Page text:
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6. Iron

Why It’s Good for You: Iron is responsible for transporting oxygen to cells and tissues throughout the body. It's important for women to get enough iron before and during pregnancy. Pregnancy is a drag on your iron supply and may cause iron-deficiency anemia in a new mom.

How Much You Need: Men need 8 milligrams per day of iron. Women need 18 milligrams per day from ages 19 to 50 (27 grams if they're pregnant) and 8 milligrams from age 51 on (because they are no longer losing iron through menstruation).

How to Get More of It:  Animal sources of iron include:

  • 3 ounces cooked beef: 3 milligrams
  • 3 ounces cooked dark-meat turkey: 2 mg
  • 3 ounces cooked light-meat turkey: 1 mg
  • 3 ounces cooked chicken thigh: 1.1 mg
  • 3 ounces cooked chicken breast: 0.9 mg
  • 1 large hardboiled egg: 0.9 mg

Plant-based iron sources include:

  • 1 cup fortified instant oatmeal: 10 milligrams
  • 1 cup cooked soybeans: 8 mg
  • 1 cup boiled kidney beans: 4 mg
  • 1 cup edamame, cooked from frozen: 3.5 mg

Spinach, raisins, and beans are also good sources of iron. So are whole-grain cereals that have been enriched with iron. Keep in mind that the iron absorption rate from plant sources is lower than with animal sources of iron.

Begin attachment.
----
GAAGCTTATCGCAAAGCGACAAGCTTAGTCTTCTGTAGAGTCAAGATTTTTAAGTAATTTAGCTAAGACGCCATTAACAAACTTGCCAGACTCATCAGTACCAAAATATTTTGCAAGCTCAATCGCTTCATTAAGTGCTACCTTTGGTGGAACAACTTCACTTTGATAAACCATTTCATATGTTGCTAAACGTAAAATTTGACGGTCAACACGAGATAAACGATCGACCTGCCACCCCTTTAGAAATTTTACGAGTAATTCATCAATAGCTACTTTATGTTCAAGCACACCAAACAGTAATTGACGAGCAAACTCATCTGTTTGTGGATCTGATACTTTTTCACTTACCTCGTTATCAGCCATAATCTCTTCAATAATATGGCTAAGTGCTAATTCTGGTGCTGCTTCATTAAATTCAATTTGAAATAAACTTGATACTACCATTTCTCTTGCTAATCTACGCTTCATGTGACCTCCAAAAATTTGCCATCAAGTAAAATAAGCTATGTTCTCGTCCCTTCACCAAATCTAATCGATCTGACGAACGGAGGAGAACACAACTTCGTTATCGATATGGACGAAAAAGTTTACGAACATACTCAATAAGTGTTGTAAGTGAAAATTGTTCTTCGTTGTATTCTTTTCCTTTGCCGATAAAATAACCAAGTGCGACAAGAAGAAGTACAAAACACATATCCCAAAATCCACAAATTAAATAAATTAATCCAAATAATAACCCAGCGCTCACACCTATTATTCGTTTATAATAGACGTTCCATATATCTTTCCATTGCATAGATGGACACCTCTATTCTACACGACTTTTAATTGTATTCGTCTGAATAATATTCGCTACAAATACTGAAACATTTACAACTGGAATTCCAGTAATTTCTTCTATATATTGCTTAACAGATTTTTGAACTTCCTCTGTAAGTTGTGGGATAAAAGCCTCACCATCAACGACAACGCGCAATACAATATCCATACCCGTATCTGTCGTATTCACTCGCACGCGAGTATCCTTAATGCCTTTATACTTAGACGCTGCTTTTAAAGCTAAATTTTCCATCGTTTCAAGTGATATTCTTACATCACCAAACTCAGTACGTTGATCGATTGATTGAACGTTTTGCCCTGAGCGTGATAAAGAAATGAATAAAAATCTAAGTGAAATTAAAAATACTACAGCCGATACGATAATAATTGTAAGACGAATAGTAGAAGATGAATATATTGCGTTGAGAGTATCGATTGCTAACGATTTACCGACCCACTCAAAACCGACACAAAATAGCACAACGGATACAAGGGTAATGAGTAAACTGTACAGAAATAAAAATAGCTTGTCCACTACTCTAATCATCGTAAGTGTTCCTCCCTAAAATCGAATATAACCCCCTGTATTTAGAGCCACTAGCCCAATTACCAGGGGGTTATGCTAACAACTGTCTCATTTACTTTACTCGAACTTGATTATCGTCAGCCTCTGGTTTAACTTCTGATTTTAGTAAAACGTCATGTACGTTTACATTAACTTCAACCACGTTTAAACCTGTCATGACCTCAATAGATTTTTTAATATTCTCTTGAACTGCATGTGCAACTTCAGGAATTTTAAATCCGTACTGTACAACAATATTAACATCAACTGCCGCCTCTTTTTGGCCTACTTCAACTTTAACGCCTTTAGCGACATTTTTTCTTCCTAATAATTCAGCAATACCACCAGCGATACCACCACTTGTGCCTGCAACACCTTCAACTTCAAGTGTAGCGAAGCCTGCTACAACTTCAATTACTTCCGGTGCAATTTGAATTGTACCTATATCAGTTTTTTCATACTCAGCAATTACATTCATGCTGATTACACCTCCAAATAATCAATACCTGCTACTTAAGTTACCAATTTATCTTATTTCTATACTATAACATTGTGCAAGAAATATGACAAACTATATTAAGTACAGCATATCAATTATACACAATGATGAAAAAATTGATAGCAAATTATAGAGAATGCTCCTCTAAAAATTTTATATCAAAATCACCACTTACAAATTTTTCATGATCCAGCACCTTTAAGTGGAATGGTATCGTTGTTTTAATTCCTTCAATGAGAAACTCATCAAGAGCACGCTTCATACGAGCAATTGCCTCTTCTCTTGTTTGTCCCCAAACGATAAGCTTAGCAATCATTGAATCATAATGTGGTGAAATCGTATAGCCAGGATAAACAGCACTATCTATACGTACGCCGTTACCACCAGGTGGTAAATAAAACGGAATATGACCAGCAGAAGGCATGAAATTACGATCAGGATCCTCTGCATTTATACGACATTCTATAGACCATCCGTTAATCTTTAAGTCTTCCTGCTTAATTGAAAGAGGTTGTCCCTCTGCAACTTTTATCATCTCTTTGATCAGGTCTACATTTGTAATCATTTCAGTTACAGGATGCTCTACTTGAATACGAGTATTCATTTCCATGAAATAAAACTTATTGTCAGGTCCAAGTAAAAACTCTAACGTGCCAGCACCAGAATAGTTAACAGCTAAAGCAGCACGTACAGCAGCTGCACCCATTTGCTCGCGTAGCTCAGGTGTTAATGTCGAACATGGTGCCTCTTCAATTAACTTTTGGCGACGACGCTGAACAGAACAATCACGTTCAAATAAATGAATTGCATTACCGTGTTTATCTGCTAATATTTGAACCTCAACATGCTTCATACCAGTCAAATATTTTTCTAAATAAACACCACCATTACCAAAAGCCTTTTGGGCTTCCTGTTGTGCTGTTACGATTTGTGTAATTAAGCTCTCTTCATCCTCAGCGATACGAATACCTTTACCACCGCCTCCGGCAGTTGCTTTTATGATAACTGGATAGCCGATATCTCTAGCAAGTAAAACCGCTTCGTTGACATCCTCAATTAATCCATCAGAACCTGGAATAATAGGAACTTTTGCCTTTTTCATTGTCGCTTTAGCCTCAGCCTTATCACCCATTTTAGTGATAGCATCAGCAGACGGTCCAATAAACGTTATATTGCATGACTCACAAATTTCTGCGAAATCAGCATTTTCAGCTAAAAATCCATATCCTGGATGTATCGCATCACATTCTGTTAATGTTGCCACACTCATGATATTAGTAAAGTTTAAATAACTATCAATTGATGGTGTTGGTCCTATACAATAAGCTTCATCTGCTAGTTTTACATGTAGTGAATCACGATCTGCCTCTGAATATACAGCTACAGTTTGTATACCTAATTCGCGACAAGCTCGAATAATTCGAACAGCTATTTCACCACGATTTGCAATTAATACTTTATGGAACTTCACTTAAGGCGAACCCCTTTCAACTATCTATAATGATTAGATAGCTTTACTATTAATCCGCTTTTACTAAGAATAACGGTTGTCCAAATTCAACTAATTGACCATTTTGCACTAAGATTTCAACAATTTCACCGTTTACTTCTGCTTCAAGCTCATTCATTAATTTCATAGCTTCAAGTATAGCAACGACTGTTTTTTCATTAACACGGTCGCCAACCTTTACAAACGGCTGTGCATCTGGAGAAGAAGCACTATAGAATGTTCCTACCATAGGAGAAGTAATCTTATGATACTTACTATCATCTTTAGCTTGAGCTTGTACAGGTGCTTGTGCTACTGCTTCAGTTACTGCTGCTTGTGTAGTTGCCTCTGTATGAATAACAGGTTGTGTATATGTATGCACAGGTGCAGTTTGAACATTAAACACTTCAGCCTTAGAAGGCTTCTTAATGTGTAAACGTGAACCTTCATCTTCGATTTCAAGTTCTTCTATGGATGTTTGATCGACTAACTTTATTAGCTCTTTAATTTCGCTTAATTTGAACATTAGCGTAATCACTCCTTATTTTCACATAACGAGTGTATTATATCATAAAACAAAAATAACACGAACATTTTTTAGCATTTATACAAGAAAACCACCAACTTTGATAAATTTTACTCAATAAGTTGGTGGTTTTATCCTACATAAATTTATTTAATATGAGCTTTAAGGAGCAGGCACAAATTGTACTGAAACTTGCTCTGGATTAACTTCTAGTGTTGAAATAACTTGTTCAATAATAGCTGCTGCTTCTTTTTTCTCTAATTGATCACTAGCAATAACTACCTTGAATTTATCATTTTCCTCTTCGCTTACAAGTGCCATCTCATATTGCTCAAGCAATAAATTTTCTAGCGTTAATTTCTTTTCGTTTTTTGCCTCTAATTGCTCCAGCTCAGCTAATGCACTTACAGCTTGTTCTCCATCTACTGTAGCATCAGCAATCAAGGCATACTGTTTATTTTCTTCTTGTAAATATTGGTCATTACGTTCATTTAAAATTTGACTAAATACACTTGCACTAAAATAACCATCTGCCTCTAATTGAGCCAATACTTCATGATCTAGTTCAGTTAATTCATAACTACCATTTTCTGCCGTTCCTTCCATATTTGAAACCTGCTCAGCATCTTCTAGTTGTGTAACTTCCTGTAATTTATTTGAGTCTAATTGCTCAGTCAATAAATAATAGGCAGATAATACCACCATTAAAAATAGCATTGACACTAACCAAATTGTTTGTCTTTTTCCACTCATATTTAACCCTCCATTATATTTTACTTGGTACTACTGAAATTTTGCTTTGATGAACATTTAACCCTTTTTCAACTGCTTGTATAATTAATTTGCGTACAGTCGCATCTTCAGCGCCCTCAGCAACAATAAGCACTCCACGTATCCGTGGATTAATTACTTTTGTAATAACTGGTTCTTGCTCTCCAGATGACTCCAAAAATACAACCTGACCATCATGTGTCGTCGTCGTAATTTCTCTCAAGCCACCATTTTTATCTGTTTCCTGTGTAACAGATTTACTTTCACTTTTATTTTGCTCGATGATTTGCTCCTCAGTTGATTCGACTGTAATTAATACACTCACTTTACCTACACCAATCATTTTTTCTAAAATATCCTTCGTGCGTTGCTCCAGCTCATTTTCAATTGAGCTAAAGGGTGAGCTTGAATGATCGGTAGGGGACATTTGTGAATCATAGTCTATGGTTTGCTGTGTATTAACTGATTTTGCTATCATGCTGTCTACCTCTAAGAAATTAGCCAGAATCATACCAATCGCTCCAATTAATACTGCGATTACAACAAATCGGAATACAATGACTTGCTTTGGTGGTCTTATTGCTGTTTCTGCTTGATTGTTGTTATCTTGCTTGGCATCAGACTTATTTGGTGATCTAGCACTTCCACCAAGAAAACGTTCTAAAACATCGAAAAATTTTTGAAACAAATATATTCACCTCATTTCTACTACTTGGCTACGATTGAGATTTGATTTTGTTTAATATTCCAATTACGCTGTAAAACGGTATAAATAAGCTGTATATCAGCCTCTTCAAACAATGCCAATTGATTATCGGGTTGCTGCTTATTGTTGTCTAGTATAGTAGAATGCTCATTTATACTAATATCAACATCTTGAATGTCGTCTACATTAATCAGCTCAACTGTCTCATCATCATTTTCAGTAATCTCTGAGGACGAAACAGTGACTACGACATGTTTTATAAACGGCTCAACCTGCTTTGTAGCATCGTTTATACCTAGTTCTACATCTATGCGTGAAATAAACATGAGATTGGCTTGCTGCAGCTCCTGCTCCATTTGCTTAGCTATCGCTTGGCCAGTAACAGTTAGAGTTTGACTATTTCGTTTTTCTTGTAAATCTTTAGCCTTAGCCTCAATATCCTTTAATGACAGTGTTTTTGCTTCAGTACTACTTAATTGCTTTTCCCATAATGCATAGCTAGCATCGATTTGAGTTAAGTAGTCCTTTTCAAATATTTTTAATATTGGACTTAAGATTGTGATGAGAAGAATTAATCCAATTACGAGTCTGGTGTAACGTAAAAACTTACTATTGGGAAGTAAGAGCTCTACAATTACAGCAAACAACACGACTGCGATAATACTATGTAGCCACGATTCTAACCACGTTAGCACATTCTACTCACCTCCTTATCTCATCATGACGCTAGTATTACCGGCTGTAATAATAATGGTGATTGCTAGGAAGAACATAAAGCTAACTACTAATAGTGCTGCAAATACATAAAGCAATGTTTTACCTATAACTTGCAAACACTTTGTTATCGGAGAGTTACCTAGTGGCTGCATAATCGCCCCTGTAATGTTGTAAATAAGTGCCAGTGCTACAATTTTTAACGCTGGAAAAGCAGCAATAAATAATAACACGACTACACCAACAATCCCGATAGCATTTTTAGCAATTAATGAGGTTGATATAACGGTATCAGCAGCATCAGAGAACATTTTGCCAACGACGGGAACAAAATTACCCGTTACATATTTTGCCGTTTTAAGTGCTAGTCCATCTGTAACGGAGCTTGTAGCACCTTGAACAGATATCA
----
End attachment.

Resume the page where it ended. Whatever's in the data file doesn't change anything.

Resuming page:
7. Vitamin D

Why It’s Good for You: Your skin makes vitamin D in response to sunlight, but its ability to do that depends on your age, skin color, and where you live. Some experts recommend getting vitamin D from your diet instead of relying on the sun.

How Much You Need: Current recommendations call for adults ages 19-70 to get 600 international units of vitamin D per day, and 800 IU per day starting at age 71.

How to Get More of It: Natural sources of vitamin D include fish and egg yolk. Vitamin D-fortified foods include milk, yogurt, some orange juice products, and some breakfast cereals. You may need a mixture of both food and supplements to get the vitamin D your body requires.

 

WebMD Medical Reference

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